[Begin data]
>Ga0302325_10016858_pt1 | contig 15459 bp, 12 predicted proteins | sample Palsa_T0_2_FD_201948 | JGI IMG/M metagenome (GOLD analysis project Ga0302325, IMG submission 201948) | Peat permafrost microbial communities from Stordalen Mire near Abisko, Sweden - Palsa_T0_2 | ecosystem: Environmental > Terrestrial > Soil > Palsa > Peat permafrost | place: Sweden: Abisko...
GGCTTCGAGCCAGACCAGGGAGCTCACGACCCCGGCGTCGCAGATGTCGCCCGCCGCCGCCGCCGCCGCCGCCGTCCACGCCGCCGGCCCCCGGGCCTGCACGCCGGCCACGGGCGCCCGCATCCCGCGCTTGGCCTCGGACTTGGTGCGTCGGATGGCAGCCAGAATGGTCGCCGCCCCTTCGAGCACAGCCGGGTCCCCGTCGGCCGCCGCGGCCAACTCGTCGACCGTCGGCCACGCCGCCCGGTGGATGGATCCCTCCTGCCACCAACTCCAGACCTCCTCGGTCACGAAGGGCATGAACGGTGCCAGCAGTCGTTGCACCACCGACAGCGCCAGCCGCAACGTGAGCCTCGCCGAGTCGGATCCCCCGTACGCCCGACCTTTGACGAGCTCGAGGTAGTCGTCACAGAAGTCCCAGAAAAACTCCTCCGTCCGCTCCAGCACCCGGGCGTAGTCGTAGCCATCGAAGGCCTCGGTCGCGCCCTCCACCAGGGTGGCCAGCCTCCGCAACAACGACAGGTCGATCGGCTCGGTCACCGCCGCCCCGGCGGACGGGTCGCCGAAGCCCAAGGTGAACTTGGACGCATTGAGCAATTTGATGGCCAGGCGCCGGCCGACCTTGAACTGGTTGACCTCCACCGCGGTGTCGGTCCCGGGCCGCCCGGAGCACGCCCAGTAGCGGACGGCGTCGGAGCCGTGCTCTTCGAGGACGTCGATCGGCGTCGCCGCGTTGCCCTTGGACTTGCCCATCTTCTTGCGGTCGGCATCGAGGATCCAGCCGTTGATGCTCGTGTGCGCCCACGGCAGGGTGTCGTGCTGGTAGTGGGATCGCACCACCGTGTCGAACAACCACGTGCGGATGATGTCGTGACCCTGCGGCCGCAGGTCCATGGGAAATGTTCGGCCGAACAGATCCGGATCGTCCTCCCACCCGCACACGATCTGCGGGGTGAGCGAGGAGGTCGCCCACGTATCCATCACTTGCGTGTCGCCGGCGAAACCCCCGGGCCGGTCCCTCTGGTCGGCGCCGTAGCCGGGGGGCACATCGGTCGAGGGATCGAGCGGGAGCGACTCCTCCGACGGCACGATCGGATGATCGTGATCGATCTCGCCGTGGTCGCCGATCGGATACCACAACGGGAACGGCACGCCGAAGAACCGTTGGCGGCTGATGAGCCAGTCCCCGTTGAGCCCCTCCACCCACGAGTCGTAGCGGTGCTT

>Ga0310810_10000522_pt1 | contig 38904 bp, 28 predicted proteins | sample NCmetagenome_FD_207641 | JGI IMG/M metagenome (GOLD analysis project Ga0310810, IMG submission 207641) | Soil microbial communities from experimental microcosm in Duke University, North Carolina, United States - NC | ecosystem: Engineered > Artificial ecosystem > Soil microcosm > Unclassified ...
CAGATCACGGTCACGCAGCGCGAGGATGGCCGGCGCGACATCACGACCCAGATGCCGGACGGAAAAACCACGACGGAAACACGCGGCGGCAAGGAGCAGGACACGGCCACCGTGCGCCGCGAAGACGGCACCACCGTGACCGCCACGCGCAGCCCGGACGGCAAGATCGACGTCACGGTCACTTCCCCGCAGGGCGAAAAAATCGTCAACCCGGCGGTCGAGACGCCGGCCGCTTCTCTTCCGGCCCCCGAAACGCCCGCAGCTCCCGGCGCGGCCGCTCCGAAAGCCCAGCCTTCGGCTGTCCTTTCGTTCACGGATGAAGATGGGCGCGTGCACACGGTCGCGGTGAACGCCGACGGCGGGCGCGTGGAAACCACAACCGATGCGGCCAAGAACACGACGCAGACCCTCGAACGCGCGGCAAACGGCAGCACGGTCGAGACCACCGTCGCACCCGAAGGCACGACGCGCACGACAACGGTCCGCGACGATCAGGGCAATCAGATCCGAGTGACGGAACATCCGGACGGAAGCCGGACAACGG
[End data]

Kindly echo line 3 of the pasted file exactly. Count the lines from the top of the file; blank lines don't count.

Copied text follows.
>Ga0310810_10000522_pt1 | contig 38904 bp, 28 predicted proteins | sample NCmetagenome_FD_207641 | JGI IMG/M metagenome (GOLD analysis project Ga0310810, IMG submission 207641) | Soil microbial communities from experimental microcosm in Duke University, North Carolina, United States - NC | ecosystem: Engineered > Artificial ecosystem > Soil microcosm > Unclassified ...